18. 18. Sources “AgriMet Network Map.” Reclamation. U.S. Department of the Interior, Web. 14 Dec. 2013. <http://www.usbr.gov/pn/agrimet/agrimetmap/agrimap.html>. “Benefits of Solar Power.” Solar America. N.p., Web. 6 Nov. 2013. <http://www.solaramerica.org/solar-energy-facts/benefits-of-solar-power/>. “Choosing and Installing Geothermal Heat Pumps.” Energy.gov. Office of Energy Efficiency, 24 June 2012. Web. 16 Nov. 2013. <http://energy.gov/energysaver/articles/choosing-and-installing- geothermal-heat-pumps>. “Do Solar Panels Work When It's Cloudy?.” Sun Farmers. N.p., 2010. Web. 9 Jan. 2014. <http://www.sunfarmers.com/do-solar-panels-work-when-its-cloudy>. “Fact Sheet: Small Scale Wind Power for Homes, Farms and Communities.” Environmental and Energy Study Institute. Earth Share, 5 July 2012. Web. 22 Nov. 2013. <http://www.eesi.org/fact- sheet-small-scale-wind-power-homes-farms-and-communities-05-jul-2012>. “Geothermal Energy.” Oregon.gov. N.p., Web. 16 Nov. 2013. <http://www.oregon.gov/ENERGY/RENEW/Geothermal/Pages/GSHP.aspx>. “Geothermal Heat Pumps.” Energy.gov. Office of Energy Efficiency, 24 June 2012. Web. 14 Jan. 2014. <http://energy.gov/energysaver/articles/geothermal-heat-pumps>. “Help for Homeowners.” Energy Trust of Oregon. Web. 14 Dec. 2013. <http://energytrust.org/residential/homeowners/>. Howard, Brian C. “Ten Myths About Geothermal Heating and Cooling.” National Geographic. N.p., 2013. Web. 17 Nov. 2013. <http://energyblog.nationalgeographic.com/2013/09/17/10-myths-about- geothermal-heating-and-cooling/>. Hurst, Timothy B. “Top Five Micro Wind Turbines.” Clean Technica. LiveOAK Media, 21 Mar. 2018. Web. 9 Jan. 2013. <http://cleantechnica.com/2008/03/21/the-five-best-micro-wind-turbines/>.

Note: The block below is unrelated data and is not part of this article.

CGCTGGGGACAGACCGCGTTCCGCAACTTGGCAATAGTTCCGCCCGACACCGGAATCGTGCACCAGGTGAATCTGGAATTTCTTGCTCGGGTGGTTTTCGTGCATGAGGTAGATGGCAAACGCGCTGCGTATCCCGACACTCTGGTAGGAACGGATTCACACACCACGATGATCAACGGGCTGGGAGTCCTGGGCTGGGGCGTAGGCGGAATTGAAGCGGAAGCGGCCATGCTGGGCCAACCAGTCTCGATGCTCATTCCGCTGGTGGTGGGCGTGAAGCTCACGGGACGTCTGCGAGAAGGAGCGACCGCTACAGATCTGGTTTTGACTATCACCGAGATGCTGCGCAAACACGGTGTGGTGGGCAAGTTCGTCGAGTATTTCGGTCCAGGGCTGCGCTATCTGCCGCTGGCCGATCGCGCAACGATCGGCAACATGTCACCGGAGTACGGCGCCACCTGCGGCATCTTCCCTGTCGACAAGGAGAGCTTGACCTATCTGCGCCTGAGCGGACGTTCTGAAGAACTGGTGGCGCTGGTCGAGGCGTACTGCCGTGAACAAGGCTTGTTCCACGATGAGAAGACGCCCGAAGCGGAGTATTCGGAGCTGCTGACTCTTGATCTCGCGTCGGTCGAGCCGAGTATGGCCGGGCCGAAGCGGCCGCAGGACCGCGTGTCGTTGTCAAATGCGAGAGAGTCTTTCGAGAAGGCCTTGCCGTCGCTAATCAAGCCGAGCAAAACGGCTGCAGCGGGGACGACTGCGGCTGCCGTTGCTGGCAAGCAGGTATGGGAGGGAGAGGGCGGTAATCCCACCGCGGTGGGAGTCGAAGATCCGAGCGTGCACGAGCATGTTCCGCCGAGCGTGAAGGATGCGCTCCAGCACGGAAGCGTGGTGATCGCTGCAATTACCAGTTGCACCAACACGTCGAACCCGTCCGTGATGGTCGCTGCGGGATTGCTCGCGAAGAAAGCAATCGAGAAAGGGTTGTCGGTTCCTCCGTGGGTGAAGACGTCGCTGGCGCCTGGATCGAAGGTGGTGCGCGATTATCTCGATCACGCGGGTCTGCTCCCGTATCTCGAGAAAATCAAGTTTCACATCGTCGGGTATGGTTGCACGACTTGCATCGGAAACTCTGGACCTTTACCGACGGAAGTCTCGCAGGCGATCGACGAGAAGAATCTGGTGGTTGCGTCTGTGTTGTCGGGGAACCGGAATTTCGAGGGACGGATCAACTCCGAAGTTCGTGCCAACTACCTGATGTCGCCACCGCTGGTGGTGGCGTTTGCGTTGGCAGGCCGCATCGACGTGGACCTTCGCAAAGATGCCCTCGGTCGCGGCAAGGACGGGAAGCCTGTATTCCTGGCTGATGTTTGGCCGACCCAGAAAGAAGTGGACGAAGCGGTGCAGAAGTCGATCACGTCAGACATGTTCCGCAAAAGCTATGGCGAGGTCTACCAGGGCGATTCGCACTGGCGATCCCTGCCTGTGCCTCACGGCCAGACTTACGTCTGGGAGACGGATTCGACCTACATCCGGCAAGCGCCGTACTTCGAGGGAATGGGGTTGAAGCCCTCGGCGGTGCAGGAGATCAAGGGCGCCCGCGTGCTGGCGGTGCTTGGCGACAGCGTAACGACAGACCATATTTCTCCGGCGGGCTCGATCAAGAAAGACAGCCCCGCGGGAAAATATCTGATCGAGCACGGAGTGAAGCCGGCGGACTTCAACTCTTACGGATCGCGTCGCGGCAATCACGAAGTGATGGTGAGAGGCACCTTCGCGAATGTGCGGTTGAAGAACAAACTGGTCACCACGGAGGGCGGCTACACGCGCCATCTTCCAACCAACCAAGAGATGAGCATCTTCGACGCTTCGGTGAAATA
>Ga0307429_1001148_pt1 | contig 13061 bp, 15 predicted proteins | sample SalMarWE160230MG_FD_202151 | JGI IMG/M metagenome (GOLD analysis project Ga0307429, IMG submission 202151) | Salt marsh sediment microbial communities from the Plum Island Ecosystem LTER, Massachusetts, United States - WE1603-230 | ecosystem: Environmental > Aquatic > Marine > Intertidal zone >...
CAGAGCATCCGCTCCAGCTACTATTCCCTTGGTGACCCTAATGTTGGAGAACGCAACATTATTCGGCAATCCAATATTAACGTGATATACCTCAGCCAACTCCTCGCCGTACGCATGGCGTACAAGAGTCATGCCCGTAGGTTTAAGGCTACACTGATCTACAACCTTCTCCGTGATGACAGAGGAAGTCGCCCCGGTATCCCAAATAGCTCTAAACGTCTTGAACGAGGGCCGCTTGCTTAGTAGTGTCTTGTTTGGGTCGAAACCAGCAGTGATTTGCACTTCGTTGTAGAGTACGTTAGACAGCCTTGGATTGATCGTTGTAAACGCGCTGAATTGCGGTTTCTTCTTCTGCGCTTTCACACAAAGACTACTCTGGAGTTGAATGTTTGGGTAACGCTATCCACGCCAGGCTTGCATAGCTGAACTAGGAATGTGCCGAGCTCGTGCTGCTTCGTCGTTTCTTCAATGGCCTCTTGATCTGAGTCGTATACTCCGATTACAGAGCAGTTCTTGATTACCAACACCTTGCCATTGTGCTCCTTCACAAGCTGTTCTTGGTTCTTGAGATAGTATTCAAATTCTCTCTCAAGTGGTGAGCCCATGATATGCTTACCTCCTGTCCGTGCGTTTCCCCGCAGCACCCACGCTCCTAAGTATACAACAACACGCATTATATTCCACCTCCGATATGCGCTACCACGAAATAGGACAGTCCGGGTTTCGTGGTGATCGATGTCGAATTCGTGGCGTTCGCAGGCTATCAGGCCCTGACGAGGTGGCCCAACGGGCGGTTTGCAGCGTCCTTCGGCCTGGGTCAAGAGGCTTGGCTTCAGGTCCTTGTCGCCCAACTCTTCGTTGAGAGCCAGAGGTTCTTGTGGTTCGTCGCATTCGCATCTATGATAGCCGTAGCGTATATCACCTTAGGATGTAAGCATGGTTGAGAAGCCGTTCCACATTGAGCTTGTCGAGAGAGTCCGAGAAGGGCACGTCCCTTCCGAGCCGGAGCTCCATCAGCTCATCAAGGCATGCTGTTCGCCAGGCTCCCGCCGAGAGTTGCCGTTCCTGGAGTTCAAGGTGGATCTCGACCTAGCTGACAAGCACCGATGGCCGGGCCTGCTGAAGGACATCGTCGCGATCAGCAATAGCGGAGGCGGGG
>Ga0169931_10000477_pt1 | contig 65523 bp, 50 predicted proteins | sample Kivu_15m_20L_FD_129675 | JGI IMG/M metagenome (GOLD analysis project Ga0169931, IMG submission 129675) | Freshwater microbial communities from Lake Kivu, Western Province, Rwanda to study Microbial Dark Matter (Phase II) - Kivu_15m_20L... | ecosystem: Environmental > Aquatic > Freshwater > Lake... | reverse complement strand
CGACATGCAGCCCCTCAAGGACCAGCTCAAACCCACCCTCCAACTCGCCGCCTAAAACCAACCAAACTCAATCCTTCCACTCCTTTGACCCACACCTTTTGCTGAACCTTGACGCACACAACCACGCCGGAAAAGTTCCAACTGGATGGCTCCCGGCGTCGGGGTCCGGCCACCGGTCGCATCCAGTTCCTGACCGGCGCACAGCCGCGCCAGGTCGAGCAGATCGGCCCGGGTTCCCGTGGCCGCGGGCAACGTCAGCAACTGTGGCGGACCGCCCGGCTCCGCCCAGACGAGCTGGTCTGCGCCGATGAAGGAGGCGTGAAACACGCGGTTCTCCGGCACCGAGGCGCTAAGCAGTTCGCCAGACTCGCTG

19. 19. Pappas, Stephanie . “Best Solar Panels 2014.” Livescience. N.p., 6 Dec. 2013. Web. 9 Dec. 2013. <http://www.livescience.com/41747-best-solar-panels.html>. “Planning a Small Wind Project.” Windustry. N.p., 2014. Web. 12 Jan. 2014. <http://www.windustry.org/home-and-farm-scale-wind/planning-small-wind-project>. “PVWatts- Grid Data Calculator.” NREL. National Renewable Energy Labratory, 31 Mar. 2014. Web. 1 Apr. 2014. <http://www.nrel.gov/rredc/pvwatts/grid.html>. “Small Wind Electric Systems.” Energy.gov. Office of Energy Efficiency, 15 July 2012. Web. 14 Jan. 2014. <http://energy.gov/energysaver/articles/small-wind-electric-systems>. “Small Wind.” American Wind Energy Association. N.p., 2013. Web. 13 Apr. 2013. <http://www.awea.org/Issues/Content.aspx?ItemNumber=4592&navItemNumber=723>. “Solar.” Energy.gov. Office of Energy Efficiency, 2013. Web. 14 Jan. 2014. <http://energy.gov/eere/renewables/solar>. “The benefits of wind turbines.” Wind Turbines For Homes Explained. Energy Savings Trust, 2014. Web. 12 Jan. 2014. <http://www.energysavingtrust.org.uk/Generating-energy/Choosing-a- renewable-technology/Wind-turbines>. Thomson, Linda. “Solar Reviews.” TopTenReviews. 26 Mar. 2014. Web. 28 Mar. 2014. <http://solar- panels-review.toptenreviews.com/grape-solar-390w-review.html?cmpid=ttr-ls>. Wholesale Solar. N.p., 2013. Web. 9 Jan. 2014. <http://www.wholesalesolar.com/solar-panels.html>. “Wind Energy Stakeholder Engagement & Outreach.” OpenEI. American Wind Energy Assoc. & Distributed Wind Energy Assoc., Web. 14 Dec. 2013. <http://en.openei.org/wiki/Oregon/Wind_Resources>. Sources